For two graphs $H_1$ and H2, the Ramsey number $r(H_1, H_2)$ is the minimum number r so that in any red-blue coloring of the edges of the complete graph Kr on r vertices there is necessarily either a red copy of $H_1$ or a blue copy of $H_2$ (or both).

Let $\def\star#1{K_{1,#1}}\star n$ denote the star with $n$ edges. Compute the Ramsey number $r(\star n, \star m)$ for all values of $m$ and $n$.

My approach was to look at a vertex in $K_r$ and observe when its degree is big enough for there to be enough edges such that one of the stars has to appear. My problem is that I do not understand how to show it's the minimal number (or even if it is true).

My second issue is that I was given a hint that the formula depends on the parity of $n$ and $m$, and my approach does not address this, which suggests it may be flawed.

Would appreciate some guidnace.



For brevity, let's say $S_n = K_{1,n}$ and $R(m,n) = R(S_m, S_n)$. As we are not using the standard $R$ function (which uses complete subgraphs), there is no confusion.

First, some easy bounds:

  1. $$R(m,n)≤R(m+1,n)\\R(m,n)≤R(m,n+1)$$

    Take a "good" coloring of $K_c$ where $c=R(m,n)-1$ (one which proves $R(m,n)>c$). This graph by hypothesis does not contain any red $S_m$ nor blue $S_n$, so it doesn't contain any red $S_{m+1}$ nor blue $S_{n+1}$ (as bigger stars always contain smaller stars).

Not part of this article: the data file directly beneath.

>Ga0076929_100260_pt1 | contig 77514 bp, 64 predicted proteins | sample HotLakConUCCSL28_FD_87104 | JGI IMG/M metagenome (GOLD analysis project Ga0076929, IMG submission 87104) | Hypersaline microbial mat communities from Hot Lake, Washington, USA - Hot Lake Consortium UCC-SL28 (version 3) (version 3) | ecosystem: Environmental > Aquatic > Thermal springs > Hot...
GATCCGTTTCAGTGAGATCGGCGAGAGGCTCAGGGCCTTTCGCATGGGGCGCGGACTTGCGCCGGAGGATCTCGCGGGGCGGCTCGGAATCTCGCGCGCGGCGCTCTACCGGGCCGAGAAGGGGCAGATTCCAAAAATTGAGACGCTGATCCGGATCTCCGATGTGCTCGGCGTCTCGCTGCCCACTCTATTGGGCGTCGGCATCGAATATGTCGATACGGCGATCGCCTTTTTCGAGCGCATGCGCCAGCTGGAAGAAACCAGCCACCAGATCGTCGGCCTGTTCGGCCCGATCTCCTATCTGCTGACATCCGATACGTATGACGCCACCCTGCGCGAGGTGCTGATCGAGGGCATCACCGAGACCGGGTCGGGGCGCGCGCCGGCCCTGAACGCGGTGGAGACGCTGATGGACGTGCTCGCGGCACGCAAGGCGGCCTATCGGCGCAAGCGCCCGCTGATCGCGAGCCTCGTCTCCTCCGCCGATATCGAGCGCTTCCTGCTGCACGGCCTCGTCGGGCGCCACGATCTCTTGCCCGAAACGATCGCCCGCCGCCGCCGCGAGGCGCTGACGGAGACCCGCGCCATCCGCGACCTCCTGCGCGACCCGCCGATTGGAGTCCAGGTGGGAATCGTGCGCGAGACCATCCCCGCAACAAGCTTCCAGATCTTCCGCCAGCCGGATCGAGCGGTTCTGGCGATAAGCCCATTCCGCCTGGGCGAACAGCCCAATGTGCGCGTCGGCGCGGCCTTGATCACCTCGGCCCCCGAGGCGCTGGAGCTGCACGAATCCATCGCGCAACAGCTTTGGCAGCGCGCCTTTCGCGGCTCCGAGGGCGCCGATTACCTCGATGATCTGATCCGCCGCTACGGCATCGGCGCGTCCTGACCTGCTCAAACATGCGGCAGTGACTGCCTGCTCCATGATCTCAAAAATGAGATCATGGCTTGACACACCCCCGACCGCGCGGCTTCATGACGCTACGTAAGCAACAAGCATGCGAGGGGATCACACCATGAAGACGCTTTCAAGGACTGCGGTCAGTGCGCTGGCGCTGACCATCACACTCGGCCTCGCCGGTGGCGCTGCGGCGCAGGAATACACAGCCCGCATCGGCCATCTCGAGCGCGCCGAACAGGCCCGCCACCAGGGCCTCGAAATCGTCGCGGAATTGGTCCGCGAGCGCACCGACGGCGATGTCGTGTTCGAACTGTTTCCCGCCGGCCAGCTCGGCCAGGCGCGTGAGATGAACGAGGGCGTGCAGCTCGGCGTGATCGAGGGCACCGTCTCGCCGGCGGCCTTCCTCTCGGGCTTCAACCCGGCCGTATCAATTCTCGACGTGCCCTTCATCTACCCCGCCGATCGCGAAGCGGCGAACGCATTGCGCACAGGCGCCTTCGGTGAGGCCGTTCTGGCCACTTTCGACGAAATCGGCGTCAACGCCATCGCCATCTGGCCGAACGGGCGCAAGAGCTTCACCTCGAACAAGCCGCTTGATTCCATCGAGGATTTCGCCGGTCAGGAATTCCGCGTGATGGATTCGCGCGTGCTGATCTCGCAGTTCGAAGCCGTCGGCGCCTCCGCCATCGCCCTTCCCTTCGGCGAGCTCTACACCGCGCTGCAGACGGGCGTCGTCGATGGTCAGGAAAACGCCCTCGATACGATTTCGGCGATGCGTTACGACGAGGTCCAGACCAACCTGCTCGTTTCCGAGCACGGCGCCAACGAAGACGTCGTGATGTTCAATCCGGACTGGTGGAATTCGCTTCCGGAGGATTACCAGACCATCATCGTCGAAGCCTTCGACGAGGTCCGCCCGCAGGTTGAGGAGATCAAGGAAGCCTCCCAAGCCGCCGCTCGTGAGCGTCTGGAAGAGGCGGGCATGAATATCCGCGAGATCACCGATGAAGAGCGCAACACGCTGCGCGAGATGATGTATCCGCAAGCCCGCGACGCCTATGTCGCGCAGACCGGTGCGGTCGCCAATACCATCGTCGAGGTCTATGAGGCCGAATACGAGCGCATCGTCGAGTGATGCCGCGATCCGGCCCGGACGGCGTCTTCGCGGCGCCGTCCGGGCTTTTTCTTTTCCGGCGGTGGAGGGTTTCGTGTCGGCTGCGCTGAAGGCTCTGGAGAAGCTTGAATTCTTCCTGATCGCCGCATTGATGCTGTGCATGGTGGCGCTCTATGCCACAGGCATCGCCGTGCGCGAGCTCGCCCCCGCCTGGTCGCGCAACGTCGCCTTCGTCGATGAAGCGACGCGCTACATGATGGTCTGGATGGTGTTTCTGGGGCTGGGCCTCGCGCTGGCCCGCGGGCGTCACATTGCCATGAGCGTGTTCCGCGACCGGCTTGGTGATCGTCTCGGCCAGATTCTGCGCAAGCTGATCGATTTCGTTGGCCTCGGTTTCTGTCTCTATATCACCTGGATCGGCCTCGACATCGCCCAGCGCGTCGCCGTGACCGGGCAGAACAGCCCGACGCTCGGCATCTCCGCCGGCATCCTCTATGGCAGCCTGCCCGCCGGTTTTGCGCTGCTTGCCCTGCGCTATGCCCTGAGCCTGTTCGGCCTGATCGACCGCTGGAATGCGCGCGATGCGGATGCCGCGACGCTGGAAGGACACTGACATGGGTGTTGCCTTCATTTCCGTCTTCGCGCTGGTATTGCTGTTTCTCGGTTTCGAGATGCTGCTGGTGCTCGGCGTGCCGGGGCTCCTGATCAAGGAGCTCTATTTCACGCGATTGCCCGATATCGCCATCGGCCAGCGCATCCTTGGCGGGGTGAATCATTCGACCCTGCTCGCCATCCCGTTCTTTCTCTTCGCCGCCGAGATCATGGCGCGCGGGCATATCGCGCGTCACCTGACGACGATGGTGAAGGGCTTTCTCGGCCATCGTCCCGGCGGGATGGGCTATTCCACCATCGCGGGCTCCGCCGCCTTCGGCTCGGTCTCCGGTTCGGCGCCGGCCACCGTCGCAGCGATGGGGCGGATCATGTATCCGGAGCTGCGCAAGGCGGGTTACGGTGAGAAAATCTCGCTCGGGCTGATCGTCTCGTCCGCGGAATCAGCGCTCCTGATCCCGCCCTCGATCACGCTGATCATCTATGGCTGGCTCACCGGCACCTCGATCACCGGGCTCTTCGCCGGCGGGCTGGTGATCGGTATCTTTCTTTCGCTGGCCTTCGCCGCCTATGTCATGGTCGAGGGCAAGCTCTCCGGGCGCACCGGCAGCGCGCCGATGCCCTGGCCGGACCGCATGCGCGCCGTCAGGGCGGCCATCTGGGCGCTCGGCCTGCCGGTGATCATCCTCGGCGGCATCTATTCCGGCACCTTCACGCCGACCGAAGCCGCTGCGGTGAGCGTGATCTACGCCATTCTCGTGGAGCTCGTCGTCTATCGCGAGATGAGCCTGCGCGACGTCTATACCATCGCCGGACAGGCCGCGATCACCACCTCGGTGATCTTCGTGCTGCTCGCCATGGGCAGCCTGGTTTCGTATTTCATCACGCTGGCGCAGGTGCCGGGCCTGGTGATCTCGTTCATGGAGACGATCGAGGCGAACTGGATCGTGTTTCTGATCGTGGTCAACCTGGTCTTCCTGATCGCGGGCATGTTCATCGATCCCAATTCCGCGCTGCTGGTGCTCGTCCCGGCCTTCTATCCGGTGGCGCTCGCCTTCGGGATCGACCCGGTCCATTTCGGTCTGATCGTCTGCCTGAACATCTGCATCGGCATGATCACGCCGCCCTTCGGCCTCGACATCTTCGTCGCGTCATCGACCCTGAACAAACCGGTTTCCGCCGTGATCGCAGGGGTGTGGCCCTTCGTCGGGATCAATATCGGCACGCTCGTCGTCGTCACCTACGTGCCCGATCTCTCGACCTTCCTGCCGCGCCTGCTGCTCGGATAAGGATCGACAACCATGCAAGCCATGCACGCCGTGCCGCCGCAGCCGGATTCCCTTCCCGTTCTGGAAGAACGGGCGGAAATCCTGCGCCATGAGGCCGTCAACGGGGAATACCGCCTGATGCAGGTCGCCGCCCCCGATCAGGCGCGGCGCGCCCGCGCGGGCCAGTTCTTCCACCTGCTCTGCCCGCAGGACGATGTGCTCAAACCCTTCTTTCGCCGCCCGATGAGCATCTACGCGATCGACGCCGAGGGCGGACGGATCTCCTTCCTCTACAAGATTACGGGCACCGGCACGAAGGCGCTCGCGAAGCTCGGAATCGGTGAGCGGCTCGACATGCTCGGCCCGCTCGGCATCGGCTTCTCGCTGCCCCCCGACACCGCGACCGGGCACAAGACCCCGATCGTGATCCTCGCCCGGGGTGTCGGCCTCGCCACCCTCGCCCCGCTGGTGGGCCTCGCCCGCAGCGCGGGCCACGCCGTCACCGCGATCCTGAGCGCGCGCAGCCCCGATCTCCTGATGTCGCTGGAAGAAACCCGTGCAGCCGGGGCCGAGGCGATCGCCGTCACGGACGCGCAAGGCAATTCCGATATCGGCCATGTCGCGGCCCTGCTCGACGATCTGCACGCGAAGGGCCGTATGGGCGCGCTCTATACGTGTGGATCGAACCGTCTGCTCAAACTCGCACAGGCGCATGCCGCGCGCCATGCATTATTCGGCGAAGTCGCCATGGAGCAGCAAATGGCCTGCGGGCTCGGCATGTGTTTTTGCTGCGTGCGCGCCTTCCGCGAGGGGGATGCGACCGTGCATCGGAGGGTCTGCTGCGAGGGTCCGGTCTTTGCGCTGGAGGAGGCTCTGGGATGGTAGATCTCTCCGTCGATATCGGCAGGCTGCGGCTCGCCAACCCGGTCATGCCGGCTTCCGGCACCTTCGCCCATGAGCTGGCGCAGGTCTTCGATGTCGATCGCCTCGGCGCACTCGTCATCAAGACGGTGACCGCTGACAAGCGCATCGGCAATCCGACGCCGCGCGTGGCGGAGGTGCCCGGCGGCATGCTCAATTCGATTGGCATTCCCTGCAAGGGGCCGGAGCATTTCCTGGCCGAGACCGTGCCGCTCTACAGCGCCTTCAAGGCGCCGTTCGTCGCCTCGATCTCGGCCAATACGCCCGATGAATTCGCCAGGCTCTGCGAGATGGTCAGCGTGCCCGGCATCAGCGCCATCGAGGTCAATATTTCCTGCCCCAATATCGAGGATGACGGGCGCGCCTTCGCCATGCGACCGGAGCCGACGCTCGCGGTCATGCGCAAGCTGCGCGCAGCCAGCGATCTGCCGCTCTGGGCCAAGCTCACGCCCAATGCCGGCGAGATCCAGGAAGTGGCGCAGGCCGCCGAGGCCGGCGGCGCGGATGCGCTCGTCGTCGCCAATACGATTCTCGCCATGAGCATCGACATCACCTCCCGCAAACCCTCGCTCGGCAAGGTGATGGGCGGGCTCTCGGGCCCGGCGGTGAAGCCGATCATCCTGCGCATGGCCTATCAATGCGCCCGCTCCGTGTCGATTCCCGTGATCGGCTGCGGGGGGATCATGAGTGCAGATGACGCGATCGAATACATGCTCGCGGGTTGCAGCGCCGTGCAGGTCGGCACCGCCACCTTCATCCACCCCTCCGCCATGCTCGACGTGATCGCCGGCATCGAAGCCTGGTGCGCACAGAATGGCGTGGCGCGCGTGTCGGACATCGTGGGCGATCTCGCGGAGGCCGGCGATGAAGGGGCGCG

2. $$m+n≤R(m,n) \text{ if any of the arguments is odd}$$

    Suppose $m=2y+1$ is odd (otherwise rename and mix). Take $K_{m+n-1}$, label its vertices with numbers from $0$ to $m+n-2$ and colour an edge $(ij)$ red whenever $$i-j\in\{-y,\dots,y\} \mod m+n-1.$$ It's very easy to see that each vertex will have then $2y=m-1$ red edges and $n-1$ blue edges. So $m+n-1<R(m,n)$.

  3. $$R(m,n)≤m+n$$

    In any $K_{m+n}$ all vertices have $m+n-1$ edges, so either there are $m$ red edges or there are $n$ blue edges.

  4. $$R(m,n)≤m+n-1 \text{ if all of the arguments are even}$$

    Proposition: The number of vertices of odd degree in any graph is even.

    This is because all edges are incident on two (not necessarily distinct) vertices, so the sum of the degrees of all vertices is exactly the sum of the "degrees" of the edges (which is 2), so it is even. On the other side, a sum of an odd number of odd numbers is odd.

    Suppose there is a coloring of $K_{m+n-1}$ with no red $S_m$ nor blue $S_n$. As every vertex of $K_{m+n-1}$ has degree $m+n-2$, every vertex has exactly $m-1$ red and $n-1$ blue incident edges.

    Now take the red subgraph. This graph has all vertices of degree $m-1$ (odd), and has exactly $m+n-1$ vertices (odd). So this graph does not exist, so we couldn't have the coloring in the first place.

Now, with these inequalities, it's easy to get to the solution:

$$ R(K_{1,n}, K_{1,m}) = \begin{cases} m+n-1 & \text{ when both $m$ and $n$ are even}\\ m+n & \text{ otherwise}. \end{cases} $$

  • $\begingroup$ Thanks for the tip! I have tried finding a pattern for the even case but was unable to. Any tips? $\endgroup$ – Pilatoos Jan 11 '14 at 17:07
  • $\begingroup$ I have thought about it for a while, but I can't find a general rule to ensure that $n+m-1$ is sufficient. Sorry. If I ever get to something, I will tell you. $\endgroup$ – rewritten Jan 13 '14 at 10:38
  • $\begingroup$ Oh my, it was so easy. Let me write down in an edit. $\endgroup$ – rewritten Jan 13 '14 at 11:03

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